by Esther Schindler

CIO’s Most Popular Information Technology Stories of 2007

Dec 28, 20074 mins
AppleEnterprise ApplicationsERP Systems

From dead technology we mourned to extreme IT to operating systems we love, peruse our most-read stories from 2007.


1. Dearly Departed: Companies and Products That Didn’t Deserve to Die

In July we published our most popular story of the year: a collection of our favorite products that met their demise thanks in large part to unfortunate business decisions. Finding their way onto our list were several innovations-from minicomputers to software utilities-and more than a few of you added suggestions of your own. The topic was so popular, in fact, that we did a follow-up itemizing readers’ most mourned products.

Extreme IT

2. Seven Wonders of the IT World

The fastest supercomputer. The most intriguing data center. The constantly changing core at the heart of Linux. We gave you a tour of the most impressive and most unusual marvels of the IT world… and boy, did you love the ride.

Just Say No

3. Eight Sound Reasons Not to Use MySQL

It’s always useful to set two authoritative speakers down on opposite sides of an issue; readers can listen to both opinions and make an informed decision. We asked one author to explain the reasons that IT departments might want to give a thumbs-down to the popular open-source MySQL database, and also asked a subject matter expert to explain the flip side, why MySQL is a great idea. Twice as many were interested in the reasons to say No as were interested in supporting the database. Go figure.

Crash Course

4. ABCs: An Introduction to ERP

Our ABCs — short introductions to key technology topics — are our “backlist” of articles that often are found by Web searchers who need a leg-up today. The most popular is our ABC on Enterprise Resource Planning (ERP), and if you’re at all familiar with the topic, you’ll surely realize why. The ABCs of Supply Chain Management has been mighty popular, too. We also have an inclusive list of all (well, most) of the ABCs on one handy page.

To Catch A Predator

5. How Online Criminals Make Themselves Tough to Find, Near Impossible to Nab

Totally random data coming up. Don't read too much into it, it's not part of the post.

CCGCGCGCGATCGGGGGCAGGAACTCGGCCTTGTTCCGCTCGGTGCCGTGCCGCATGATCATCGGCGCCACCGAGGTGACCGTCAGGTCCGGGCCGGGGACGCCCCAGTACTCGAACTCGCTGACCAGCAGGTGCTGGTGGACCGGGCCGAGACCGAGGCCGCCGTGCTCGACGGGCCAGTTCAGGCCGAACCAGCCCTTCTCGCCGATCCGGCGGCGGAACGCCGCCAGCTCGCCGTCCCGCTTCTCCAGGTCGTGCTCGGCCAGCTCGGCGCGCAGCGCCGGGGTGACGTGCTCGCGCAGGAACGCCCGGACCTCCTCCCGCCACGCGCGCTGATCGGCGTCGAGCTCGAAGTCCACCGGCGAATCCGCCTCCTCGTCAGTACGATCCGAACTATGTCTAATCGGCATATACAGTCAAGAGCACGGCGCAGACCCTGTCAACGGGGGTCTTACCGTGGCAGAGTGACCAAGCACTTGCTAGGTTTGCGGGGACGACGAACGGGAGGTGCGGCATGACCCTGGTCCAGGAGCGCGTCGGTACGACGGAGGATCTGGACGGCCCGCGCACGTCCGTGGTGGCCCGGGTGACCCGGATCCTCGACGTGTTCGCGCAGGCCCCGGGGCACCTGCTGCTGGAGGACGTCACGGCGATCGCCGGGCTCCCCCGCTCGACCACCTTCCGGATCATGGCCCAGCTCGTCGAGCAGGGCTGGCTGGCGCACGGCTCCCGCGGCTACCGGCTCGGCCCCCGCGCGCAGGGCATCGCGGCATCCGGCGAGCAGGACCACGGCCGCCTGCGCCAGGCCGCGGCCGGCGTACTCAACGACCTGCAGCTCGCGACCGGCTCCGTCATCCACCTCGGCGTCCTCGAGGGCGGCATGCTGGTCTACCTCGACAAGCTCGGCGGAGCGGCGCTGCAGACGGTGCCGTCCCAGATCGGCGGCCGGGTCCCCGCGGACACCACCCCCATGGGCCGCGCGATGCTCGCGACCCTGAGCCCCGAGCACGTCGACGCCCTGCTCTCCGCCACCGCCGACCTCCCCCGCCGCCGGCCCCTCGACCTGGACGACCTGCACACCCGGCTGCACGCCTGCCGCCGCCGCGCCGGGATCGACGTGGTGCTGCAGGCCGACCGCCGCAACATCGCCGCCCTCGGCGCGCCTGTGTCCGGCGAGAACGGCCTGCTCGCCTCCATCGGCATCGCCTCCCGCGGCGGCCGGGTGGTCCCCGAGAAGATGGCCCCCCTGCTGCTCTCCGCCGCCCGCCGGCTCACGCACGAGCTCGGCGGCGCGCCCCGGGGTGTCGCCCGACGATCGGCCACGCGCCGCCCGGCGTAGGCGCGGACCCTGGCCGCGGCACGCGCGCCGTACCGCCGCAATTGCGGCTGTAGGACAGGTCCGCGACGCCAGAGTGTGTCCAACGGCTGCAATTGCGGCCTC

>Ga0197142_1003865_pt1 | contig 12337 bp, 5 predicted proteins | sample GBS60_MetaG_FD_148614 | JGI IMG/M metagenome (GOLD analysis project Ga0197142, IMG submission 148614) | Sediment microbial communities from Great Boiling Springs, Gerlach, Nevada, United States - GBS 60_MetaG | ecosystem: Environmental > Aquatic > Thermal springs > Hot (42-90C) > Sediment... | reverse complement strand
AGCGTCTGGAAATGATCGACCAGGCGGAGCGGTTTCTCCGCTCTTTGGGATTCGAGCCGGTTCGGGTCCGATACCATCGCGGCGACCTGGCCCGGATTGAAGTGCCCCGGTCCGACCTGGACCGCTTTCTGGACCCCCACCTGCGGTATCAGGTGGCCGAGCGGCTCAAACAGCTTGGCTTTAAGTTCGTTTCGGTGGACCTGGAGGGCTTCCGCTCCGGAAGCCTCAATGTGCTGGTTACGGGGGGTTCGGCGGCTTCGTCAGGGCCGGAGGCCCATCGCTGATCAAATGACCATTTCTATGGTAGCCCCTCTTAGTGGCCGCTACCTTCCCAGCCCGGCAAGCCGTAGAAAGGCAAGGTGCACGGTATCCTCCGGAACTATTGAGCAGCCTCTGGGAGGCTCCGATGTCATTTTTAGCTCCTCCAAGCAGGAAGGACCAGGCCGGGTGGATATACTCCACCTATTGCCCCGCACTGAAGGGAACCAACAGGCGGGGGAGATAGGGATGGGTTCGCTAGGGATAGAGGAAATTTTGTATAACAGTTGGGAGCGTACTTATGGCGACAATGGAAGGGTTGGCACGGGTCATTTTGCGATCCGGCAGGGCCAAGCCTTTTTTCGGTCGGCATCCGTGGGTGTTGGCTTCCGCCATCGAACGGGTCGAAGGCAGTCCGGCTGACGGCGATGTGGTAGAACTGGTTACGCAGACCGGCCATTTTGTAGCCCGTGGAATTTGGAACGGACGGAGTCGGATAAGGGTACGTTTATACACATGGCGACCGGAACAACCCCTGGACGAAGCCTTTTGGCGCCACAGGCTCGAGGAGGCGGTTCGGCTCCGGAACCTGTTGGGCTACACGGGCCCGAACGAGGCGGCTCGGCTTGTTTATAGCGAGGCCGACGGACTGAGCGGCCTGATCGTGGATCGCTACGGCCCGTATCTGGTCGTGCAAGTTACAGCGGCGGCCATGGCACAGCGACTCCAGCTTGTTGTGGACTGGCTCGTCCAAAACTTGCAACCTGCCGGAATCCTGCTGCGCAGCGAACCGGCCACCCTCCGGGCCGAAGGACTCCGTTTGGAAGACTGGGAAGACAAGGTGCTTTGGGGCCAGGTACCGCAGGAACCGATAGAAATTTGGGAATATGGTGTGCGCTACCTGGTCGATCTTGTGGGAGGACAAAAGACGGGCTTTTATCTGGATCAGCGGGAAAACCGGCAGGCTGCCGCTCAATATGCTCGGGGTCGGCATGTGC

You might not have guessed that a security article would be so popular. But this one, about the rise of new, easy-to-use antiforensic tools threatening to render computer forensics investigations cost-prohibitive and digital evidence-gathering unreliable in court, is fascinating (in a “wow, how ’bout that!” manner) as well as important for IT departments to know.

The Great Debate

6. Eight Financial Reasons Why You Should Use Mac OS

We learned from that MySQL example: people like to listen to debates, and there’s no subject that garners more passion than which OS is best. In late 2006, Meridith Levinson chronicled CIO John Halamka’s evaluation of the desktop operating system contenders in his quest for the next-generation office computer.

This year, Halamka updated his research by evalutating both Ubuntu and SUSE, and the Linux advocates came out to share their opinions. But it’s the Apple loyalists (and its detractors too) that brought two pro-Mac OS stories into the top 10. The first touted its cost-effectiveness, the second described how businesses breaking up with Windows can more easily integrate Mac OS X into the enterprise.

Phoning It In

7. Getting Clueful: Seven Things the CIO Should Know About Telecommuting

Esther Schindler asked IT workers who telecommute to share their advice for their bosses about the process, technology, and attitudes necessary for staff to be productive when they work from home. After compiling 34 pages (count ’em thirty-four) of input, these seven points were the ones that staff most desperately wished the boss would understand.

Lurking in the Shadows

8. User Management—Users Who Know Too Much and the CIOs Who Fear Them

We’ve been covering the “shadow IT” department all year. This article was its kickoff: the new IT department that isn’t under the CIO’s control. “You may not even be aware of it,” author Ben Worthen wrote. “But your users are, and figuring out how to work with it will be the key to your future and your company’s success.”

Fun and Games

9. Let’s Play Consultant

We sometimes get links from unlikely places. We’re almost embarrassed to admit it, but one of our top articles is the result of recommendations from a consumer game-related site. This fun quiz (which obviously is fun, or it wouldn’t remain this popular) came from a vaguely exhaustive and thoroughly unscientific survey of consultants about habits and preferences, complete with accessories and vocabulary. Also popular, and high on the entertainment scale, was Al Sacco’s list of 20 USB Gizmos That Have No Place in the Enterprise (But You’ll Love Just the Same).

Taking Care of Business

10. How to Spot a Failing Project

Often, the difference between success and failure is spotting critical early warning signs that a project is in trouble. Obviously, plenty of you were interested in learning how to identify the symptoms.